You may have seen the acronym EBITDA thrown around in the financial world. It’s a controversial metric, but one that can be very beneficial to investors in the right situation.
Read on to learn more!
What is EBITDA?
As mentioned above, EBITDA is a financial concept that can provide valuable insights into a company’s financial performance.
The acronym stands for:
- Depreciation and
This is not one of the standard GAAP (generally accepted accounting principles) measures, which means you won’t find it specifically laid out on a company’s financial statements.
Instead, some companies calculate it separately for disclosure in a 10K filing. Alternatively, it’s a relatively simple figure to calculate yourself using publicly available financial information.
What Does EBITDA Mean?
Understanding EBITDA is relatively straightforward. Let’s start with a company’s profit, also known as net income.
We commonly think of profit as the amount left over after paying all the associated costs of running a business, from buying supplies to running ads to paying employees.
EBITDA is an adjusted measure of profit designed to give a different perspective on a company’s finances.
To calculate EBITDA, you’ll first use the company’s financial statements to find the amount spent on interest and taxes, as well as the deductions claimed for depreciation and amortization. The first two are actual costs, while the latter are simply on-paper “expenses.”
Total these amounts, and then add this to the company’s net income. That’s the company’s EBITDA. It’s that simple!
Is EBITDA Better Than Earnings?
Like many financial metrics, there’s no cut-and-dry “better” option. EBITDA simply measures a slightly different earnings measure than standard earnings metrics. Therefore, each will be useful in different situations, depending on the company and task at hand. Still, it’s essential to understand both who invented EBITDA and why, as well as who uses it regularly.
Who Invented EBITDA?
The honor of inventing this now-common concept goes to John Malone, the billionaire cable and telecommunications businessman and investor.
As with numerous financial innovations, it sprung from Malone’s desire to lower his net income and therefore pay less in taxes.
The primary way he chose to do this was through interest and depreciation expenses. Still, investors were initially wary of this apparently lower profit.
Malone’s genius came from convincing his investors to ignore the typical earnings number and instead focus on a firm’s cash flow.
EBITDA was created as a proxy calculation to quickly provide a proxy for cash flow. All it took was focusing further up the income statement to provide a revolutionary new metric that was there all along!
Who Uses EBITDA?
EBITDA is more commonly used than straight-up earnings in situations where valuation multiples are considered particularly by professionals working in the private equity space.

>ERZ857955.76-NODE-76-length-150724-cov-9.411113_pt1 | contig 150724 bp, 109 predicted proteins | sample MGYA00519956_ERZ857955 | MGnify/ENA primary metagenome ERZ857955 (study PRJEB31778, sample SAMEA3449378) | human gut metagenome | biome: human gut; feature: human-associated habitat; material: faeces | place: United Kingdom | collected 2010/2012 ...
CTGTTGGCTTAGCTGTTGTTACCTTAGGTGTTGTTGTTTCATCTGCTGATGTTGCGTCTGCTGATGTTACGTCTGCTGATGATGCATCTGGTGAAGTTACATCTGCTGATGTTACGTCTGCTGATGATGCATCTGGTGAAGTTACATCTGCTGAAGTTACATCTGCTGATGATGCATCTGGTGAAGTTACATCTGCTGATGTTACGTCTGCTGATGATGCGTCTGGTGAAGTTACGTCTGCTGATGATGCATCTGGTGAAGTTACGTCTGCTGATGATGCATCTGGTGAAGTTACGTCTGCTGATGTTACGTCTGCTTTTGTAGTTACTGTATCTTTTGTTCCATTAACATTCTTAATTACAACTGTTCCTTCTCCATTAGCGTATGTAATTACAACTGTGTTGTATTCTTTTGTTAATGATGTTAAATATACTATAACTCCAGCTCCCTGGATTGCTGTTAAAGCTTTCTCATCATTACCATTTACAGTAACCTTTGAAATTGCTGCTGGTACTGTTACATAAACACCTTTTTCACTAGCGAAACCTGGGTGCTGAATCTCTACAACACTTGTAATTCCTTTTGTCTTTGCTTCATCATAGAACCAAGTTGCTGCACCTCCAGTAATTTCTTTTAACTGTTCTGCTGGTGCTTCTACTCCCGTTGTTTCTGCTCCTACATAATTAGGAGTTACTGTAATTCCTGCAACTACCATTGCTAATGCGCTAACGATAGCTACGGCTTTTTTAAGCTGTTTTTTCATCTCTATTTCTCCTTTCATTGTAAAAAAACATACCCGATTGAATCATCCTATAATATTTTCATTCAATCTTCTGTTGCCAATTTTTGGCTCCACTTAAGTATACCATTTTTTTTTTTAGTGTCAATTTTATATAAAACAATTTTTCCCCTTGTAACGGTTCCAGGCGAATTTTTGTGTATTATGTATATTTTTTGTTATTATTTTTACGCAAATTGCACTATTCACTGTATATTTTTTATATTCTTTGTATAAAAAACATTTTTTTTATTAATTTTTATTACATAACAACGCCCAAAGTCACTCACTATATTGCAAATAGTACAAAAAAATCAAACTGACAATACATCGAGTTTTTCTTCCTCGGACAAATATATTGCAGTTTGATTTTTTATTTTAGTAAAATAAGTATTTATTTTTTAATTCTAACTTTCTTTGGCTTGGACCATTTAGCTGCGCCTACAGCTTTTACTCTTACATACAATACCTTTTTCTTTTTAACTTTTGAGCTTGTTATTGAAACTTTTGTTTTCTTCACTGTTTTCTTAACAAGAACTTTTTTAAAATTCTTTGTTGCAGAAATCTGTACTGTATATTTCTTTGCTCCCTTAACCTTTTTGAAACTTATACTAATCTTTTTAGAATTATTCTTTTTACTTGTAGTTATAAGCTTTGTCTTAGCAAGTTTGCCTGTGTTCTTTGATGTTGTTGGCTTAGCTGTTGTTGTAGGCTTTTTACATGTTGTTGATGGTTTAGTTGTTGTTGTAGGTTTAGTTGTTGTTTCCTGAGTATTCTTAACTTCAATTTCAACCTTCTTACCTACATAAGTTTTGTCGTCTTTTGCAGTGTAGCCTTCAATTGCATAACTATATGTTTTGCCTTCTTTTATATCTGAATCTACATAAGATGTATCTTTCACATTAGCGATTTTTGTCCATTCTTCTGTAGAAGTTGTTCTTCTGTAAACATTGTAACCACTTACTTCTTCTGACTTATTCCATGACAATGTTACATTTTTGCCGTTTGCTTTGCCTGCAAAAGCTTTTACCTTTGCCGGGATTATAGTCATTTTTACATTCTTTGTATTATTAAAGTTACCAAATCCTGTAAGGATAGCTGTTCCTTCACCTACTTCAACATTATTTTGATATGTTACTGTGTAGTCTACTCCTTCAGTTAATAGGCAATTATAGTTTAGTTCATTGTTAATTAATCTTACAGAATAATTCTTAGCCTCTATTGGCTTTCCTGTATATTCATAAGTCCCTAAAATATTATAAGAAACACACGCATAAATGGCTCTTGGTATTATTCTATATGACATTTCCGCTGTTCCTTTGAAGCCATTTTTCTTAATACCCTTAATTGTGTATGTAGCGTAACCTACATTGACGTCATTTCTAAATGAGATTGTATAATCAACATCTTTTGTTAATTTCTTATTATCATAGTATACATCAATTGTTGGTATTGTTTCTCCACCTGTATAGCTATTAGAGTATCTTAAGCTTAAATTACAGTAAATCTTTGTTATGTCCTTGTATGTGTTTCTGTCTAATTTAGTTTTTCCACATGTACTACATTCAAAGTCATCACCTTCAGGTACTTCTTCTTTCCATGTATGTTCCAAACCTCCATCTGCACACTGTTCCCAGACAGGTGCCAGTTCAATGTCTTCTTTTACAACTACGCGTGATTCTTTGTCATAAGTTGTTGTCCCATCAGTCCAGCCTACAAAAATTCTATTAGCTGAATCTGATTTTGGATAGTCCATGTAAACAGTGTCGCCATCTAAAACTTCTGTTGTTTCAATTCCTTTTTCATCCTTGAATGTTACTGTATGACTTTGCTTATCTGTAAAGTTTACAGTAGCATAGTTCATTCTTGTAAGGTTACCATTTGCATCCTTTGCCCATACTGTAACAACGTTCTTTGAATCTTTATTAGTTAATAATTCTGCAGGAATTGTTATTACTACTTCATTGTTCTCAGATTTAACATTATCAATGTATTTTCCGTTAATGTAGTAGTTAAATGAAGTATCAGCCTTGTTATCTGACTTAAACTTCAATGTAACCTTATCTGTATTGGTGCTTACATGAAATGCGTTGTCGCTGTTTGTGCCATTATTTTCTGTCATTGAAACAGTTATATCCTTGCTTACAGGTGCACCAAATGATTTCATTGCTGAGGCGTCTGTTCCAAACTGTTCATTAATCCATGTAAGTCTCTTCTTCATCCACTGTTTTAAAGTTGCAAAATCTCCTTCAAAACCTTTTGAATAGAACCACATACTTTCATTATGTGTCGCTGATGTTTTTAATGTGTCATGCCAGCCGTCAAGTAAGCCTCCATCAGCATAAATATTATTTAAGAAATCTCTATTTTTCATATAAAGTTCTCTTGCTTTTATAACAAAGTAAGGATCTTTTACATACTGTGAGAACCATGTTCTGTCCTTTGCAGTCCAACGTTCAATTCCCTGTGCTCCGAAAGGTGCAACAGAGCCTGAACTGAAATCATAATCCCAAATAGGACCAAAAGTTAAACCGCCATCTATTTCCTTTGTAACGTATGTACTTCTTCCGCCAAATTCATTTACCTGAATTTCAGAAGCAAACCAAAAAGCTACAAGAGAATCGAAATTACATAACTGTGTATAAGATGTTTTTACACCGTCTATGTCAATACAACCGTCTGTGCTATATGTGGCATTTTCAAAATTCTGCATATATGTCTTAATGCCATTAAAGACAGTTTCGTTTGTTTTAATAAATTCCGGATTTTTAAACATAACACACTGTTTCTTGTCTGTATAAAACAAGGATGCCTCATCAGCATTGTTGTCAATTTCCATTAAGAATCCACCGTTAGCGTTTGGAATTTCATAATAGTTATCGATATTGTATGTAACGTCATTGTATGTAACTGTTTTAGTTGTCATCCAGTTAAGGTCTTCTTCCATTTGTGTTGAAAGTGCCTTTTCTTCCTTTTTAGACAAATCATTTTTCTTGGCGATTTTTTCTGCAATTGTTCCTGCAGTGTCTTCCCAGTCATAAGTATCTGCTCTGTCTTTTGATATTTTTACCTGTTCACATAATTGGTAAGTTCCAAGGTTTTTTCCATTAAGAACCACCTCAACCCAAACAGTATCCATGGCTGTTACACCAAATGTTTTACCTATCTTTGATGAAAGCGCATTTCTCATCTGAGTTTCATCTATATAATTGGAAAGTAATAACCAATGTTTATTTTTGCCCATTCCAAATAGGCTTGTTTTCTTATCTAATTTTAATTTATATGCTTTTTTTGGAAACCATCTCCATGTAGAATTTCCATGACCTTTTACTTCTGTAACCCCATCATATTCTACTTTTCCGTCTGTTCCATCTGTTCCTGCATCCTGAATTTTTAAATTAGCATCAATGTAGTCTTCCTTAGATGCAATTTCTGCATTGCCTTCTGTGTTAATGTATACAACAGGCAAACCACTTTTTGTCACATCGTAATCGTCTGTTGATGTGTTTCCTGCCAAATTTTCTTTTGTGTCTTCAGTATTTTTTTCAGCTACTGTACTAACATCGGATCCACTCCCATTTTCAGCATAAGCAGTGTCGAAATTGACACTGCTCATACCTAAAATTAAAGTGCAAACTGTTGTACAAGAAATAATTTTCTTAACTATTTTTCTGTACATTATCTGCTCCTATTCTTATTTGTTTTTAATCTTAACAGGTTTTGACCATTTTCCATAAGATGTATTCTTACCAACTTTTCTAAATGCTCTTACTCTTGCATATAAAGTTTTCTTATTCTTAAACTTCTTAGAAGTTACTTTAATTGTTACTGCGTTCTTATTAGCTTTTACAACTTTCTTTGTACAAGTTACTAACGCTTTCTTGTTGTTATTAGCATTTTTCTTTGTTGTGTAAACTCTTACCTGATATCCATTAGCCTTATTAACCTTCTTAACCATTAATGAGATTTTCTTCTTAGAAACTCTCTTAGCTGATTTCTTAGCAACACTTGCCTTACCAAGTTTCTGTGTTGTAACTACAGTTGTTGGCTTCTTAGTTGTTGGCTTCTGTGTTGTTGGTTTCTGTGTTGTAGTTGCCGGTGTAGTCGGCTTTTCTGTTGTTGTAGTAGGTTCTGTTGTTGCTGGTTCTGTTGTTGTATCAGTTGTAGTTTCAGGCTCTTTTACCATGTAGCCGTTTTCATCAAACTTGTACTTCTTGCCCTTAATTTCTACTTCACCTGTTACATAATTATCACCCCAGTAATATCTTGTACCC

The reason is somewhat intuitive when you think about it; EBITDA is an un-levered measure of a company’s finances. This means it doesn’t matter how a company uses debt to finance itself, as any interest expense is added back during the earnings calculation.
Let’s look at an example that illustrates this principle.
We have two companies, Company A and Company B. They’re precisely the same in all critical aspects – the same industry, size, and financial performance. The difference comes in their financing.
Company A chooses to raise money from investors but has no debt and makes $100,000 in profit each year.
Company B doesn’t bring in investors but takes out a loan for the money instead. They pay $10,000 in interest on this loan, meaning they show just $90,000 in profit on the same $100,000 performance as company A.
Should investors view Company A as “better” than Company B?
Not necessarily. After all, they’re exactly the same in all of the most important metrics of their business. Where they differ is their funding choices – Company A choosing equity, and Company B choosing debt.
But funding decisions can and do change all the time. There’s not much stopping Company B from choosing to later raise money from investors and pay off that debt, becoming just as “profitable” on paper as Company A.
In the meantime, the current choices left Company A’s shareholders with permanently diluted value, while Company B simply has an added financial expense to the business.
Again, there’s no “right” financing choice, even for companies within the same industry and of the same size. Using EBITDA to eliminate the impact of financing allows easier apples-to-apples comparisons of business fundamentals. That’s why it’s so popular among private equity and similar investors.
Want a Better Understanding of EBITDA?
To recap our most important points:
EBITDA is a valuable non-GAAP measure that’s simple enough to calculate yourself. It’s a more frequently used metric than earnings when valuations are considered, like in the private equity space. That’s because this un-levered measure strips out the impact of financing choices made by a company, revealing pure business performance.
If you’re looking to learn more about EBITDA and other crucial financial concepts, Vertical CPA can help. Contact us today to learn more!